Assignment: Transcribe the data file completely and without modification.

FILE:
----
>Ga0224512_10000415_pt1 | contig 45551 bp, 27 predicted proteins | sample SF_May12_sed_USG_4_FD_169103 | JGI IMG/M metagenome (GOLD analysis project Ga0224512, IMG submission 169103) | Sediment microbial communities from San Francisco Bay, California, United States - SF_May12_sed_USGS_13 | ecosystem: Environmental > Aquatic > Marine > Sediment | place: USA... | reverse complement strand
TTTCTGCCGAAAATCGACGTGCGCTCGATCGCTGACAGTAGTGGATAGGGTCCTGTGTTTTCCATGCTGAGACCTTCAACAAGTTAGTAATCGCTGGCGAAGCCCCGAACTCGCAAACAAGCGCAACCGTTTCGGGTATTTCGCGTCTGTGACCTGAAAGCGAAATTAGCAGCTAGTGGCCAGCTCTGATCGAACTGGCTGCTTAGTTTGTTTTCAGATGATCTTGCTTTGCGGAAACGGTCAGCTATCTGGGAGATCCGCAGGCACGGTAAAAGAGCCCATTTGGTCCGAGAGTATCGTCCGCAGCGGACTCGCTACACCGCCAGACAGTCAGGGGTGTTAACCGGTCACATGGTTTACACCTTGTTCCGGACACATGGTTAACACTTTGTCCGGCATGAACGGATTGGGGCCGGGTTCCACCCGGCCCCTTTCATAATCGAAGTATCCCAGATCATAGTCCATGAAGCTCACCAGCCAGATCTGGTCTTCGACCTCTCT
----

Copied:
>Ga0224512_10000415_pt1 | contig 45551 bp, 27 predicted proteins | sample SF_May12_sed_USG_4_FD_169103 | JGI IMG/M metagenome (GOLD analysis project Ga0224512, IMG submission 169103) | Sediment microbial communities from San Francisco Bay, California, United States - SF_May12_sed_USGS_13 | ecosystem: Environmental > Aquatic > Marine > Sediment | place: USA... | reverse complement strand
TTTCTGCCGAAAATCGACGTGCGCTCGATCGCTGACAGTAGTGGATAGGGTCCTGTGTTTTCCATGCTGAGACCTTCAACAAGTTAGTAATCGCTGGCGAAGCCCCGAACTCGCAAACAAGCGCAACCGTTTCGGGTATTTCGCGTCTGTGACCTGAAAGCGAAATTAGCAGCTAGTGGCCAGCTCTGATCGAACTGGCTGCTTAGTTTGTTTTCAGATGATCTTGCTTTGCGGAAACGGTCAGCTATCTGGGAGATCCGCAGGCACGGTAAAAGAGCCCATTTGGTCCGAGAGTATCGTCCGCAGCGGACTCGCTACACCGCCAGACAGTCAGGGGTGTTAACCGGTCACATGGTTTACACCTTGTTCCGGACACATGGTTAACACTTTGTCCGGCATGAACGGATTGGGGCCGGGTTCCACCCGGCCCCTTTCATAATCGAAGTATCCCAGATCATAGTCCATGAAGCTCACCAGCCAGATCTGGTCTTCGACCTCTCT